Thanks, I needed this. I too had something similar with a problem from that started from gastric sleeve that went to an infection, and then led to a kink in the stomach with stenosis, then stents that migrated to where no intake of food was possible. Nine months after the original surgery they suggested that a bypass was my only solution to relief from pain and digestive issues. In these nine months I was only able to make it to a full liquid diet so I was so ready. Due to the adhesions from the gastric sleeve and a prior surgery, an open operation was the only way they could go. Once they opened me up, they found that the stomach had twisted which accounted for some of my distress. It has been about 5 weeks now and I am still on vicodin for pain around the incision area internally. I can only sleep on my back because when sleeping on my side it feels like everything is shifting and it is painful. I went back to work but each day is a struggle of trying to manage the pain and exhaustion. I finally goggled my situation and found your blog. Thank you, I was not sure if I would ever feel normal again. You have given me hope, but now I need to learn patience.

ON February 2, I ended up in emergency surgery for a twisted colon. The pain that got me there was significant. I was told that if I had not come in so quickly, I could have died. That was fairly sobering. I am on the mend, here on this 21st day of February, but I am finding that the emotional impact of this near miss is more of an issue than the physical aspects of continued pain, difficulty in finding what I can eat without consequence, and fatigue. I am only 59. This came on without warning. It left me with the strong sense of my own mortality, and a question about what I might change or how I could approach my life differently. I have a deep faith in God, so there is really no fear of what comes next,. It has, however, caused me to begin to look at the way I am spending the time I have left here. I suspect that this will unfold for me, if I pay attention. I have no idea how one figures this out. I don't think I can. But I am hoping that I will be more sensitive to my body's cues when I am headed in the wrong direction, or doing things that others want me to do without thinking of the personal consequences. I want to feel that I am doing and being what I was put here to do and be.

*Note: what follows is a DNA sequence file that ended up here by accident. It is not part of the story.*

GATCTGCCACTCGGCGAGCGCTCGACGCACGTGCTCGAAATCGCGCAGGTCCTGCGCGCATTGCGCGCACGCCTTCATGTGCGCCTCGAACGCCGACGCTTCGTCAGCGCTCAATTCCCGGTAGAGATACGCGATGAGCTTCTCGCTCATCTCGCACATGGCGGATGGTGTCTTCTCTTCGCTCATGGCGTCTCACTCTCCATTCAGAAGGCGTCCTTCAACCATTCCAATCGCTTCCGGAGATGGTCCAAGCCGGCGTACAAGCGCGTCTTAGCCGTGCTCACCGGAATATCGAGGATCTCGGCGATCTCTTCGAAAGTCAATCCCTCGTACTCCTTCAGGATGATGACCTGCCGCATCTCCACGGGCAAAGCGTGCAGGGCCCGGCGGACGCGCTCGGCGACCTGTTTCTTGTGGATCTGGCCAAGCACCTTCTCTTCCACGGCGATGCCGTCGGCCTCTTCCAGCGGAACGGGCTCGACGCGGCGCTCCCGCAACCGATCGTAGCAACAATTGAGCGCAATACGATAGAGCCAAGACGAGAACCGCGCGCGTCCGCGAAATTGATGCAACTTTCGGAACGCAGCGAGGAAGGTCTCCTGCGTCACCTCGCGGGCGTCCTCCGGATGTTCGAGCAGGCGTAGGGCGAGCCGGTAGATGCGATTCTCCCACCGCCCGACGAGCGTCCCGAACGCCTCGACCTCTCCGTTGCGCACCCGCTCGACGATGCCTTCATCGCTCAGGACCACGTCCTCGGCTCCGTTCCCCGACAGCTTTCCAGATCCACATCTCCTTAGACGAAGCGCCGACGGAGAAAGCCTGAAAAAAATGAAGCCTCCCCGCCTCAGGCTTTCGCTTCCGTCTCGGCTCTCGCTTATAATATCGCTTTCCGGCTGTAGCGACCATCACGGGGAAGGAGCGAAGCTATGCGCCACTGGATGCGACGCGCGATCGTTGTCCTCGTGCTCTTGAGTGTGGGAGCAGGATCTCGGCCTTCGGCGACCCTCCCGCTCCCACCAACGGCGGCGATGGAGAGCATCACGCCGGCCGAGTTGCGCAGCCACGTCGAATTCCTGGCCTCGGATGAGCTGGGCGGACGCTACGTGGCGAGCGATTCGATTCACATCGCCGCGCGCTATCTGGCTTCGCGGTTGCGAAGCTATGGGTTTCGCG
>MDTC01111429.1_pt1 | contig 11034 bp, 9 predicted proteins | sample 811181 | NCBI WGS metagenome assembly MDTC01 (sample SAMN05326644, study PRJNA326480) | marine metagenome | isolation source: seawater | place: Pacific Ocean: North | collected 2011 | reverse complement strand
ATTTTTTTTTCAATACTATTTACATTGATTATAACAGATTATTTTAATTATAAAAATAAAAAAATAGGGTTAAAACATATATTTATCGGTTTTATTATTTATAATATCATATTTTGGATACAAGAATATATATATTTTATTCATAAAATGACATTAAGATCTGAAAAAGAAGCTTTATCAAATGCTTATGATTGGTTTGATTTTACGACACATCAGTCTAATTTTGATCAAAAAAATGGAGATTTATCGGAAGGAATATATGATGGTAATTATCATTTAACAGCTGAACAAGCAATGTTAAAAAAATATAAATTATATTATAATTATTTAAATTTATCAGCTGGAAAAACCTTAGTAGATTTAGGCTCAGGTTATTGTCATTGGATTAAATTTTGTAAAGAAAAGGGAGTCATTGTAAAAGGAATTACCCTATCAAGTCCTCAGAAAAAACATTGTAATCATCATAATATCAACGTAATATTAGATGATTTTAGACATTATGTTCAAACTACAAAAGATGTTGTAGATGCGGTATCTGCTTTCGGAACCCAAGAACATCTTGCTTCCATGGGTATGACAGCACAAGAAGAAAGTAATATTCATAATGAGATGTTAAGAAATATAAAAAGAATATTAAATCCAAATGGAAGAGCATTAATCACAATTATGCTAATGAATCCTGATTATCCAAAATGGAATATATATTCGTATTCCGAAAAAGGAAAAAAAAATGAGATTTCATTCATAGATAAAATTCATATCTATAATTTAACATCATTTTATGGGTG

I too had a resection due to adhesions from a previous surgery. My recovery was quick and, 8 months out, I am running a half marathon on Sunday. My only complaint is that I now have excessive belly fat which wasn't there before the surgery. It is not misshapen, but, for someone who is slim and in shape, it is out of place. In addition to running i take tai chi, yoga and pilates, and do OK at all these activities, so my core is not weak. I'm assuming that being sliced open vertically twice in the same spot has caused this, but i don't really know.

I know how you feel. I have had c-section and hysterectomy and color resection. My belly has weird shapes to it. I lost a lot of weight and have always exercised but there is nothing I can do short of more surgery (yuck) to fix the overhangs and puffiness around all the scars. No bikini for me, or sweater dresses or anything really clingy. It looks like have odd shaped pillows under my clothes.

I had abdominal surgery that started with a colon resection, result was peritonitis, then emergency surgery resulting in an ostomy bag for two months. The bag is gone now, and I have nasty scars on my belly. What is most troubling is that my "normal" belly is now grossly misshapen, protruding from the hip line to the several inches above the navel. Doctors tell me it is fat that has been repositioned, and they say it may eventually reposition itself. I never had the look of an underwear model, but this is ridiculous.<br />
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At least I am alive and otherwise recovered.